HIV passes from person to person via vaginal fluid, semen, breast milk, and blood. A person cannot contract HIV from saliva, urine, or sweat.   

Do All AIDS Patients Have HIV?

Yes, a person can only develop AIDS if they have HIV. AIDS is not a separate condition; instead, it is a stage in the virus's progression as it continuously destroys CD4 cells. 


People receiving antiretroviral therapy (ART) treatment may never develop AIDS. Antiretroviral drugs stop the virus from replicating, which reduces the person's viral load, prevents the destruction of white blood cells, and helps lower transmission risks. Without treatment, HIV progresses through three stages:

1.  Stage one, acute HIV, presents with mild symptoms that resemble the flu and go away within a month. 

2.  Stage two, clinical latency, typically marks a symptom-free period that may last years.

3.  Stage three, AIDS, occurs after years without antiretroviral therapy treatment.

Diagnosis, Treatment, and Life Expectancy

Diagnosing HIV only requires a simple test, but hundreds of thousands of people living with HIV in the U.S. don't know they have it. Anyone who suspects they may have HIV should get tested to prevent the progression to severe immunodeficiency.

Diagnosing HIV and AIDS

If you're unsure if you should get tested, consider your risk. People at risk of HIV infection include anyone who engages in risky behaviors, like having unprotected sex or sharing needles, or does not have access to preventative care. If you want to get tested but don't know where to go, consider same-day STD testing through Rapid STD Testing: we offer a 10-panel STD test that tests for HIV and other sexually transmitted infections.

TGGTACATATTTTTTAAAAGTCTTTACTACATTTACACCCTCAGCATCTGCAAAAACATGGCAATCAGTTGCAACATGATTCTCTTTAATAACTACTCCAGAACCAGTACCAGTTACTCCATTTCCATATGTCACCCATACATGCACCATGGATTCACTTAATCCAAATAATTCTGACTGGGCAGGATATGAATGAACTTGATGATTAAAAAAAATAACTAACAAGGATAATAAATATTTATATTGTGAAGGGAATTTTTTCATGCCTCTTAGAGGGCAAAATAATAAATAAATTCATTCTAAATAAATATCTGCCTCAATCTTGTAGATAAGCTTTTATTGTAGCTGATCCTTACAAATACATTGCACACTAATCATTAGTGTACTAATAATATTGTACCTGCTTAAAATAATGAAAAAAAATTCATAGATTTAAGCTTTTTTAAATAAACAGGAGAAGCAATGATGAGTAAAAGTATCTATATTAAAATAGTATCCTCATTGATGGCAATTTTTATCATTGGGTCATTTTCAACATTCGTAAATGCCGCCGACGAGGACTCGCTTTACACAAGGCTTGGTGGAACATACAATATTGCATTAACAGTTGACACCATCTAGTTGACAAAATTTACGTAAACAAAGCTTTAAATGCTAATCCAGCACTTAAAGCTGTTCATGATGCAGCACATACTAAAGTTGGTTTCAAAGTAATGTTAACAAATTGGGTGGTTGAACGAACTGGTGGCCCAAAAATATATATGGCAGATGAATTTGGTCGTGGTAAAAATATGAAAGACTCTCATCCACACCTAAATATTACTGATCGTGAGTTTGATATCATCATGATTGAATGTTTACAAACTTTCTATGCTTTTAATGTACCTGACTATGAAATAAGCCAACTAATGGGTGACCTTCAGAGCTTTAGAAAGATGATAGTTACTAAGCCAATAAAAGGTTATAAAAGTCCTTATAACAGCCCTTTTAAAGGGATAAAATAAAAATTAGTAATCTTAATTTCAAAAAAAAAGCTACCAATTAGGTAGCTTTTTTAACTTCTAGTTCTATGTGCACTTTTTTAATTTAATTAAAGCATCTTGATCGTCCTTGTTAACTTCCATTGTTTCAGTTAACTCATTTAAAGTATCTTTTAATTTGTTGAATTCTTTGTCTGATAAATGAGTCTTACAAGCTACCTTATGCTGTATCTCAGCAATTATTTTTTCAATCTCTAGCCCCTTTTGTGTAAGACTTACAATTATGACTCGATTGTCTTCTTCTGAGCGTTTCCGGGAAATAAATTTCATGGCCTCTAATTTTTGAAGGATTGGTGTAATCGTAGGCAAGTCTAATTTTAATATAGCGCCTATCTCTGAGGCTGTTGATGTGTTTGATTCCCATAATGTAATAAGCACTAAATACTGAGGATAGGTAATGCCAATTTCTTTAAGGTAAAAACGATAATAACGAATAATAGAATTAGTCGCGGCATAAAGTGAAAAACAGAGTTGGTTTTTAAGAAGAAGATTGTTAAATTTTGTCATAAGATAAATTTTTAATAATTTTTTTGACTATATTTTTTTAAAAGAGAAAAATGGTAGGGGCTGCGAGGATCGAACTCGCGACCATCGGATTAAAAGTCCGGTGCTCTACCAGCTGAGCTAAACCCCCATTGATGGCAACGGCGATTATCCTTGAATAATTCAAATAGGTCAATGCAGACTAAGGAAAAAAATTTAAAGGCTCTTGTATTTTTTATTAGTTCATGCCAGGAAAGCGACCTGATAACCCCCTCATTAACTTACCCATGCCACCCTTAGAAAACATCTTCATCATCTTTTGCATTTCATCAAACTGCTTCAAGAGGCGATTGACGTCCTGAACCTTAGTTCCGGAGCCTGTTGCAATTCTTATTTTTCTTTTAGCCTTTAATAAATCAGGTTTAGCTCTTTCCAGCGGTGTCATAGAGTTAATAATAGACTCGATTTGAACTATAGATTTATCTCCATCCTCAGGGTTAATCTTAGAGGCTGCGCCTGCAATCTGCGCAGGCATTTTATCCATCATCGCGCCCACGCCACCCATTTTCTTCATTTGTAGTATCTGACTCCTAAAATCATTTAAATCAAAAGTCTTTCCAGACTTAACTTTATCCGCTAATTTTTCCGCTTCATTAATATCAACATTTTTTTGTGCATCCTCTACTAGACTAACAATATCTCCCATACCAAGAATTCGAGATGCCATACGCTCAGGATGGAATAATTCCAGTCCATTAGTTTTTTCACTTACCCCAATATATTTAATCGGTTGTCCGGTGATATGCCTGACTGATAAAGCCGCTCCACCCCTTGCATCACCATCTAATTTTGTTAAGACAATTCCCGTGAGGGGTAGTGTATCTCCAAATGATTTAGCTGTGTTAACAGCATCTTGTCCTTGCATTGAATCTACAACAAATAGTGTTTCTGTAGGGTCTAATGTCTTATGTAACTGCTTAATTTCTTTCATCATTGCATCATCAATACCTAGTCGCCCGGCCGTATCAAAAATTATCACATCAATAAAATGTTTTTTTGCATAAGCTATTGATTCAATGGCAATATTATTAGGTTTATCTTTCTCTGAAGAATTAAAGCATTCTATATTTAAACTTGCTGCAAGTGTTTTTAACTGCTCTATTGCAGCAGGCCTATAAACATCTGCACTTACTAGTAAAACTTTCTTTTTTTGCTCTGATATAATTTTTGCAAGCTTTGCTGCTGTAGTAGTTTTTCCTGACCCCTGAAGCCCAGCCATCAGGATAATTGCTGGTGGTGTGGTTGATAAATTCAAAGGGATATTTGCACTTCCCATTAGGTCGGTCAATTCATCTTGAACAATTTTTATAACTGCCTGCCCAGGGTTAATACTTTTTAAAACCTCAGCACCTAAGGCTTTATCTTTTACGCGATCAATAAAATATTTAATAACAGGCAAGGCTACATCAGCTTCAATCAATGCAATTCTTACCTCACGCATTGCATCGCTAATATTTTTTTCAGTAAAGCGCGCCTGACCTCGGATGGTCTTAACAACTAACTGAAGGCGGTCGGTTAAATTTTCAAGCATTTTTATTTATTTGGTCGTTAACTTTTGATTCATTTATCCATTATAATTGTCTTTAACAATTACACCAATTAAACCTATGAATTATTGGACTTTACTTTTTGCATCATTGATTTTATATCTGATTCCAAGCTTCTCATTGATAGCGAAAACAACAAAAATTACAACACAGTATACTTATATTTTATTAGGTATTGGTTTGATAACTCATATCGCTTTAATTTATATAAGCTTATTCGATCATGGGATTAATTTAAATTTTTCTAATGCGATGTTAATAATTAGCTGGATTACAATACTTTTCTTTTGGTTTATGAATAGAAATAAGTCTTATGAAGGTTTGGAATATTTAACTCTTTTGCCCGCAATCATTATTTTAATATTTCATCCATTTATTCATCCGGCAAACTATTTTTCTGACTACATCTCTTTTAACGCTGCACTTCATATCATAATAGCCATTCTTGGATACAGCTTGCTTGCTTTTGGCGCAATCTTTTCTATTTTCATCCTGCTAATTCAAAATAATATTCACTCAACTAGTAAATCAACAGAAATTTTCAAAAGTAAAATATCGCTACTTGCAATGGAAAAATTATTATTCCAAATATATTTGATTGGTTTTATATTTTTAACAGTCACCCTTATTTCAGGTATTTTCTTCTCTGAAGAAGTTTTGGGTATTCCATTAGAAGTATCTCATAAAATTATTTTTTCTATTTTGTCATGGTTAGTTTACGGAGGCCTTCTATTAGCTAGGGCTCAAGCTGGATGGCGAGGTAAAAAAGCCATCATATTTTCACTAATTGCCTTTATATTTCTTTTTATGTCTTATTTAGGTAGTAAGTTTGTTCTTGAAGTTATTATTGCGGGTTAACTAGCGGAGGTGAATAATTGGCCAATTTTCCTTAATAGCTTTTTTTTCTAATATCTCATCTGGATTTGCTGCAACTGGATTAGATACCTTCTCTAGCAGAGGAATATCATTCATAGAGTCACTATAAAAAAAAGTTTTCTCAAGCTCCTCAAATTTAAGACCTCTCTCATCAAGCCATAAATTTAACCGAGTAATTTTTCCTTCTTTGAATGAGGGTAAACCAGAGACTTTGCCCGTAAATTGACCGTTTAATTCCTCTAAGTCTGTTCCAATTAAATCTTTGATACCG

While an HIV diagnosis only requires a simple test, an AIDS diagnosis has more specific requirements. As we touched on above, diagnosing AIDS requires two things:

1.  A positive HIV test, and

2.  Either the presence of AIDS-related illnesses or a CD4 count of fewer than 200

Treating HIV and AIDS

To treat HIV, physicians prescribe ART drugs. Many antiretroviral medications exist, and doctors help patients find the ideal mixes for their bodies. 

People at risk of exposure can take post-exposure prophylaxis drugs within 72 hours of contact with the virus. These medications may stop the infection before it can enter the body's DNA. 

You can also reduce your risk of HIV infection by:

  • Using condoms and other barrier methods
  • Using lubrication during sex
  • Not sharing injecting tools

If your partner is HIV positive, you can take pre-exposure prophylaxis medication to lower your risk of contracting the virus. 

Life Expectancy

Modern ART medications have significantly improved the life expectancy of people with HIV and AIDS. These drugs don't get rid of the virus, but they can stop it from causing any further damage to the body's immune system for years or decades.

Don't Wait: Get Tested for HIV Today

Now that you understand the difference between HIV and AIDS, learn about myths and misconceptions about HIV or learn about celebrities with HIV. An HIV diagnosis doesn't mean what it once did. You can still live a normal, happy, and healthy life through proper treatment. 

Don't let an infection like HIV go undetected in your body. Get a rapid STD test and accurate, confidential results from Rapid STD Testing today at one of our 2,500 clinics nationwide.


Get Tested for STDs and HIV Privately and Conveniently

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By: RSC Editorial Team
September 7, 2022